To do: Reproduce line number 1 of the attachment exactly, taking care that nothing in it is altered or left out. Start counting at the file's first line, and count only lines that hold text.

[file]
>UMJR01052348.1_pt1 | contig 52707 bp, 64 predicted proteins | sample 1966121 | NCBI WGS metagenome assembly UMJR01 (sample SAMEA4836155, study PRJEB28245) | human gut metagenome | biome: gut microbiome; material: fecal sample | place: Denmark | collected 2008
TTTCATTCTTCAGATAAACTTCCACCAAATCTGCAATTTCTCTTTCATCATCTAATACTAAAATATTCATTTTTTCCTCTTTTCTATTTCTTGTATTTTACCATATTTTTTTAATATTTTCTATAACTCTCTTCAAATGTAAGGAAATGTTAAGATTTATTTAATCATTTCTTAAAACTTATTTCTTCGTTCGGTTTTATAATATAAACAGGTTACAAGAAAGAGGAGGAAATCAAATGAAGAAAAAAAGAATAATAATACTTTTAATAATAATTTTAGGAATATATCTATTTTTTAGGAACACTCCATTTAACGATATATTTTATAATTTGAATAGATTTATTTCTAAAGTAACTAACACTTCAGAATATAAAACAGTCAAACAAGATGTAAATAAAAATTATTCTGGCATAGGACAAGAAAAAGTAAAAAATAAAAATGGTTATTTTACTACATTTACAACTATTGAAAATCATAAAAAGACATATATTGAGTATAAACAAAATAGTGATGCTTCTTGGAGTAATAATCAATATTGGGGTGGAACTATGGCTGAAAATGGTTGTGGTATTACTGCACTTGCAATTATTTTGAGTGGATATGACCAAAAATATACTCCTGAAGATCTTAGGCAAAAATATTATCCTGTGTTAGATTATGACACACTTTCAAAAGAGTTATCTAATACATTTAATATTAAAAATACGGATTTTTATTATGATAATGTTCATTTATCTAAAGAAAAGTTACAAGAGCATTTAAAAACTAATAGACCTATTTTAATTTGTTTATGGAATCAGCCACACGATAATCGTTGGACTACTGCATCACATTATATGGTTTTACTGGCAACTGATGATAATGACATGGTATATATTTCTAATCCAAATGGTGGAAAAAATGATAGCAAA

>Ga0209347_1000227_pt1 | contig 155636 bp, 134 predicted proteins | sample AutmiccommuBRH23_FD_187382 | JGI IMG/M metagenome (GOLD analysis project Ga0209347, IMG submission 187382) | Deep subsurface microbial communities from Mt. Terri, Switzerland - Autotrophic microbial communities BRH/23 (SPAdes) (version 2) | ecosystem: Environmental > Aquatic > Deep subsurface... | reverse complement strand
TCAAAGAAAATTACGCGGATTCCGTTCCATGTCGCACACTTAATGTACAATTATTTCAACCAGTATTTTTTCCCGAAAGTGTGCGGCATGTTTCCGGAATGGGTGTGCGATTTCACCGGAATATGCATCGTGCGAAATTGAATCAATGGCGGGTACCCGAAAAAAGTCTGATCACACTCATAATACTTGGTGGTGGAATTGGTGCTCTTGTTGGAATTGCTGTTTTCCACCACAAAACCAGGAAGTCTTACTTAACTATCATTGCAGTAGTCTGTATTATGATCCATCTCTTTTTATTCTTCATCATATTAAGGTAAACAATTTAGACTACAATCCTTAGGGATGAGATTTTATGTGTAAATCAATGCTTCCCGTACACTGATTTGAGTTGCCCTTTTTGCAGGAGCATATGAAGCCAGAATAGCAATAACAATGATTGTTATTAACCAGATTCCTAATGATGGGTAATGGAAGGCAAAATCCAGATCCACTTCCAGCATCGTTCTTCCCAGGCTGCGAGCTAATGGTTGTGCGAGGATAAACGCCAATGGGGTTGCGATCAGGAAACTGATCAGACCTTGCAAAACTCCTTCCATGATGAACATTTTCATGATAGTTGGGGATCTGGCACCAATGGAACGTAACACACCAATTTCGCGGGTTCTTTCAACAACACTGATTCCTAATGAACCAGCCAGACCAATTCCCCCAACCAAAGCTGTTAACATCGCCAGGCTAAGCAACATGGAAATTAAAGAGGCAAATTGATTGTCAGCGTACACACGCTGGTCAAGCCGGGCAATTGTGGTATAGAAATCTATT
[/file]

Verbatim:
>UMJR01052348.1_pt1 | contig 52707 bp, 64 predicted proteins | sample 1966121 | NCBI WGS metagenome assembly UMJR01 (sample SAMEA4836155, study PRJEB28245) | human gut metagenome | biome: gut microbiome; material: fecal sample | place: Denmark | collected 2008